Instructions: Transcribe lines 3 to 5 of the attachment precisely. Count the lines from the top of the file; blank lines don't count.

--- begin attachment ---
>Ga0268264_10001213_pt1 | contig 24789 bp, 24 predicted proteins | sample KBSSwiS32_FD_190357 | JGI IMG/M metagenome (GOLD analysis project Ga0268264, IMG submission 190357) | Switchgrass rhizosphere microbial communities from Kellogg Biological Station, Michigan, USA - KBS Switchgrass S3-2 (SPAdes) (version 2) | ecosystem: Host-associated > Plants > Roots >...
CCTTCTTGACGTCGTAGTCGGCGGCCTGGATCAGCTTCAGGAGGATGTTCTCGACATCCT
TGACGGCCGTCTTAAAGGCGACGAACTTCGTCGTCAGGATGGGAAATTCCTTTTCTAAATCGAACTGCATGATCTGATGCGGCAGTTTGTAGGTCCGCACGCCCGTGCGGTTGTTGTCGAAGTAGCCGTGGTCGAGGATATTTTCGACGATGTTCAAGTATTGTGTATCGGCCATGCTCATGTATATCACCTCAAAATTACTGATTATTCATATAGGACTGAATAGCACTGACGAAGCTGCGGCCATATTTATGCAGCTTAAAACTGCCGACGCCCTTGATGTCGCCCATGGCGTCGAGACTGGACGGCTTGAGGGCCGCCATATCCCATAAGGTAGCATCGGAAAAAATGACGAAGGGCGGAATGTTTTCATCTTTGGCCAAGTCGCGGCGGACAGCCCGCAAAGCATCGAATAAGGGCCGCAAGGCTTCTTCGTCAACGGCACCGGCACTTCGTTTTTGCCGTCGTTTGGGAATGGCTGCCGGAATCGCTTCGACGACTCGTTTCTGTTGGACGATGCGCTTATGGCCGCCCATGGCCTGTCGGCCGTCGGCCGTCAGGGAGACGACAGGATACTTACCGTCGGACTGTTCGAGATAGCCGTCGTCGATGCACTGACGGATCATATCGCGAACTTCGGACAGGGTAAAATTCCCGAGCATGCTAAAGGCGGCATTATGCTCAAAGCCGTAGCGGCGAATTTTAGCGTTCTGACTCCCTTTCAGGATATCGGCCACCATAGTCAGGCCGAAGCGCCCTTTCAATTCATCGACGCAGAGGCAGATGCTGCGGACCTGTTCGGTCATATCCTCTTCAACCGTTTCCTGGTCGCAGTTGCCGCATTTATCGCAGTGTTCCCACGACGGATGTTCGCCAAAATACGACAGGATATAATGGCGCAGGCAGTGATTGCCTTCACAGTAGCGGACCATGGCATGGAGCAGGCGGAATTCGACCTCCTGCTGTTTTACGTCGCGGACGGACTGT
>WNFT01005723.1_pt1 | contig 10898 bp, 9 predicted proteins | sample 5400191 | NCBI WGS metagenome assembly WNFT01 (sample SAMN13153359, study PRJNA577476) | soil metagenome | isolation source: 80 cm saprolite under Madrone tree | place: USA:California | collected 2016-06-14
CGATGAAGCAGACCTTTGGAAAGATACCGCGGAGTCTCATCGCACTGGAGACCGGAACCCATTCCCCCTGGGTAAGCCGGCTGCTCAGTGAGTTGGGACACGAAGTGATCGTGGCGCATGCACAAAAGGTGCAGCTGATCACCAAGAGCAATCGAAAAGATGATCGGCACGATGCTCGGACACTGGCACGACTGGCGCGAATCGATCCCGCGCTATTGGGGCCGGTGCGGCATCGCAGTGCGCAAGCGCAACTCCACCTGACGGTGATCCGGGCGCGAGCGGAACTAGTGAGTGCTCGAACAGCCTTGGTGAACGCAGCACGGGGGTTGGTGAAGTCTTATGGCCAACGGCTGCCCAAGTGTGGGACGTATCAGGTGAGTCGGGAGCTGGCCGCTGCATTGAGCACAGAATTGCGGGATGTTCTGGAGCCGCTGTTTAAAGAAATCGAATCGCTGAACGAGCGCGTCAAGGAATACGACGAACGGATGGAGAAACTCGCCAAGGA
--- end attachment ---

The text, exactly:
TGACGGCCGTCTTAAAGGCGACGAACTTCGTCGTCAGGATGGGAAATTCCTTTTCTAAATCGAACTGCATGATCTGATGCGGCAGTTTGTAGGTCCGCACGCCCGTGCGGTTGTTGTCGAAGTAGCCGTGGTCGAGGATATTTTCGACGATGTTCAAGTATTGTGTATCGGCCATGCTCATGTATATCACCTCAAAATTACTGATTATTCATATAGGACTGAATAGCACTGACGAAGCTGCGGCCATATTTATGCAGCTTAAAACTGCCGACGCCCTTGATGTCGCCCATGGCGTCGAGACTGGACGGCTTGAGGGCCGCCATATCCCATAAGGTAGCATCGGAAAAAATGACGAAGGGCGGAATGTTTTCATCTTTGGCCAAGTCGCGGCGGACAGCCCGCAAAGCATCGAATAAGGGCCGCAAGGCTTCTTCGTCAACGGCACCGGCACTTCGTTTTTGCCGTCGTTTGGGAATGGCTGCCGGAATCGCTTCGACGACTCGTTTCTGTTGGACGATGCGCTTATGGCCGCCCATGGCCTGTCGGCCGTCGGCCGTCAGGGAGACGACAGGATACTTACCGTCGGACTGTTCGAGATAGCCGTCGTCGATGCACTGACGGATCATATCGCGAACTTCGGACAGGGTAAAATTCCCGAGCATGCTAAAGGCGGCATTATGCTCAAAGCCGTAGCGGCGAATTTTAGCGTTCTGACTCCCTTTCAGGATATCGGCCACCATAGTCAGGCCGAAGCGCCCTTTCAATTCATCGACGCAGAGGCAGATGCTGCGGACCTGTTCGGTCATATCCTCTTCAACCGTTTCCTGGTCGCAGTTGCCGCATTTATCGCAGTGTTCCCACGACGGATGTTCGCCAAAATACGACAGGATATAATGGCGCAGGCAGTGATTGCCTTCACAGTAGCGGACCATGGCATGGAGCAGGCGGAATTCGACCTCCTGCTGTTTTACGTCGCGGACGGACTGT
>WNFT01005723.1_pt1 | contig 10898 bp, 9 predicted proteins | sample 5400191 | NCBI WGS metagenome assembly WNFT01 (sample SAMN13153359, study PRJNA577476) | soil metagenome | isolation source: 80 cm saprolite under Madrone tree | place: USA:California | collected 2016-06-14
CGATGAAGCAGACCTTTGGAAAGATACCGCGGAGTCTCATCGCACTGGAGACCGGAACCCATTCCCCCTGGGTAAGCCGGCTGCTCAGTGAGTTGGGACACGAAGTGATCGTGGCGCATGCACAAAAGGTGCAGCTGATCACCAAGAGCAATCGAAAAGATGATCGGCACGATGCTCGGACACTGGCACGACTGGCGCGAATCGATCCCGCGCTATTGGGGCCGGTGCGGCATCGCAGTGCGCAAGCGCAACTCCACCTGACGGTGATCCGGGCGCGAGCGGAACTAGTGAGTGCTCGAACAGCCTTGGTGAACGCAGCACGGGGGTTGGTGAAGTCTTATGGCCAACGGCTGCCCAAGTGTGGGACGTATCAGGTGAGTCGGGAGCTGGCCGCTGCATTGAGCACAGAATTGCGGGATGTTCTGGAGCCGCTGTTTAAAGAAATCGAATCGCTGAACGAGCGCGTCAAGGAATACGACGAACGGATGGAGAAACTCGCCAAGGA